A study at the Hadassah-Hebrew University Medical Center, Jerusalem, Israel shows that the frozen shoulder (or painful shoulder) could be a warning sign of the type 2 diabetes (T2D). A joint pain or a persistent stiffness in the joint are the symptoms of the frozen shoulder. The normal shoulder movements will become difficult with the frozen shoulder, affecting daily activities.
The frozen shoulder is also known as shoulder contracture or adhesive capsulitis. This problem generally occurs in people who underwent a shoulder surgery. An earlier study shows that the shoulder disorders are affecting between 10 and 22 percent of the patients with type 2 diabetes (T2D) compared between two and four percent in the patients without type 2 diabetes.
Experts believe that the hyperglycemia can (high blood sugar levels) increase the swelling and inflammation in the joints leading to the frozen shoulder. The study was published July 11, 2017, in the Orthopaedic Journal of Sports Medicine. Title of the article was "Should Patients With Frozen Shoulder Be Screened for Diabetes Mellitus?".
Frozen shoulder : Restricted movement of the shoulder associated with a pain and stiffness is called frozen shoulder. The frozen shoulder may be due to overuse of the shoulder, shoulder injury or diseases such as a stroke or diabetes. This pain comes in and goes out slowly over a period. This can be prevented if the pain is due to injury. Common risk factors for the frozen shoulder are.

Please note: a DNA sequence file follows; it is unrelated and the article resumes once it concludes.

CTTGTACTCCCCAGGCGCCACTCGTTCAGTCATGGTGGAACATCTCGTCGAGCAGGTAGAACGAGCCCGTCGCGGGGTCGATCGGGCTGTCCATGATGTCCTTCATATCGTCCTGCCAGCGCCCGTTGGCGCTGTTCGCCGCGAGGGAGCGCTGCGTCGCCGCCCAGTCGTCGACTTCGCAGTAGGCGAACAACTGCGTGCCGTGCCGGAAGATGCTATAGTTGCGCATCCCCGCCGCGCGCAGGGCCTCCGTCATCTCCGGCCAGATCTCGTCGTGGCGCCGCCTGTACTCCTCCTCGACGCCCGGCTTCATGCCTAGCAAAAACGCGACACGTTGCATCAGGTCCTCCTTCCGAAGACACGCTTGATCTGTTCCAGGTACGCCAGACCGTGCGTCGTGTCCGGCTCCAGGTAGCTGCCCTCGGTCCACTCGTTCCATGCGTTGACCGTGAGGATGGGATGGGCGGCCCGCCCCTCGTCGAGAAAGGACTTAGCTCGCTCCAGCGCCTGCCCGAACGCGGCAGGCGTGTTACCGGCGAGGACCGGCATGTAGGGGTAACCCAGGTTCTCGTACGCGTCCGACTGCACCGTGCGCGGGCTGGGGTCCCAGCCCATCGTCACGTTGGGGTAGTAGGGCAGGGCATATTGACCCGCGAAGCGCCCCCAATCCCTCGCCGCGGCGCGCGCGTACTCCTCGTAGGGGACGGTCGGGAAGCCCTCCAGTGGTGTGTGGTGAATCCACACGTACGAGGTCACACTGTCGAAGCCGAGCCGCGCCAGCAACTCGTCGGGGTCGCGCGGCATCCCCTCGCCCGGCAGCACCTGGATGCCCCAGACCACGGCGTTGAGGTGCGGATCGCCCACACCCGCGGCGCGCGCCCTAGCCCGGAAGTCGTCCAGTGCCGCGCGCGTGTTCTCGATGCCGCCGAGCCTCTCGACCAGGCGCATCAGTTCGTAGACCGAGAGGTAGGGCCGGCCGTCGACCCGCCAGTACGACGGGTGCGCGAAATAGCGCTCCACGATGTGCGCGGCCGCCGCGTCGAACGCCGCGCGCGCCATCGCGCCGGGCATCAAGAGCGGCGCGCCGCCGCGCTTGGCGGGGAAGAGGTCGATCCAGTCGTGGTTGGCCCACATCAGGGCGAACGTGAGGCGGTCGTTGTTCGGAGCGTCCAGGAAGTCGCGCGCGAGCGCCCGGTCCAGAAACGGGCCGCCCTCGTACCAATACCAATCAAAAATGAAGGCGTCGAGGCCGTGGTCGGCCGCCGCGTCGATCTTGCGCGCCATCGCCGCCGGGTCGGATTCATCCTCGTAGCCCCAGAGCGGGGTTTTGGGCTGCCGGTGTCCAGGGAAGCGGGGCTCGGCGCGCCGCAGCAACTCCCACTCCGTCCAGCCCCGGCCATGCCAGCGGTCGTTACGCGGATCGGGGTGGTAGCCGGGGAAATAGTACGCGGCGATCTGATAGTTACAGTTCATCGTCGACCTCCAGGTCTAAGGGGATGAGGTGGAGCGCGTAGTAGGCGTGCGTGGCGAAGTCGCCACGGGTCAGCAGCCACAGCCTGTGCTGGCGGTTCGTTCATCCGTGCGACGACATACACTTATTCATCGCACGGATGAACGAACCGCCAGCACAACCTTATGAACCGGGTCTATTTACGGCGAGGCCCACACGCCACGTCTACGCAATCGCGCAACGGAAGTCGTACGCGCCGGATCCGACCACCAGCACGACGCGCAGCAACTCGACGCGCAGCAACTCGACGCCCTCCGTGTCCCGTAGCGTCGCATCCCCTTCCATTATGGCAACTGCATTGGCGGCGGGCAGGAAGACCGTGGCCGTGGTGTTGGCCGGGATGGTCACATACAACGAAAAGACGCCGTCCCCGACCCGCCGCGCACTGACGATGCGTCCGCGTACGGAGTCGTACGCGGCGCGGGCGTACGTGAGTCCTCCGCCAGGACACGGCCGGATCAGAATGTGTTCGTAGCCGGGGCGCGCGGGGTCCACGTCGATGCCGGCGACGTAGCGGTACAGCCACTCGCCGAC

An individual suffering from frozen shoulder should consult a doctor to know about the exercise programs to prevent a chronic shoulder stiffness. The American Association of Orthopaedic Surgeons (AAOS) suggests a frequent and gentle crossover arm stretch exercise to get the relief from frozen shoulder.
A study on mouse models at the University of California shows a lower risk of type 2 diabetes (T2D) and weight loss by losing the sense of smell (a key to enjoy eating). The gene therapy technique was used in the experiment to find out the benefits by losing the sense of smell in mouse models.
Researchers observed an increased burning of fat and calories in the obese mouse models with high blood sugar (glucose) levels, but without the sense of smell. But the mouse models have regained weight and high sugar levels after regaining the sense of smell. Researchers observed an increase in the noradrenaline hormone with the loss of sense of smell. Noradrenaline hormone is a risk factor for a heart attack.
Researchers suggest that burning excess fat and calories in the people who cannot smell the food instead of storing calories in the body (in the form of fat). This study indicates an association between body metabolism and smell system or olfactory (part of the sensor system). Researchers say that this study suggests the role of the sensory neurons involved in smell system in the body metabolism. This can help the individuals with a difficulty in losing weight.
Authors say that a drug can be made to block the metabolic circuitry without interfering sense of smell. This study provides a practical and possible solution for the obese people with type 2 diabetes and a difficulty in losing weight.
Senior author of the study was Dr. Andrew George Dillin, professor in molecular and cell biology and an investigator at Howard Hughes Medical Institute, Maryland, United States. The study was published July 5, 2017, in the journal Cell Metabolism. Title of the article was "The Sense of Smell Impacts Metabolic Health and Obesity".
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Published by Jammi Vasista, Chennai, India.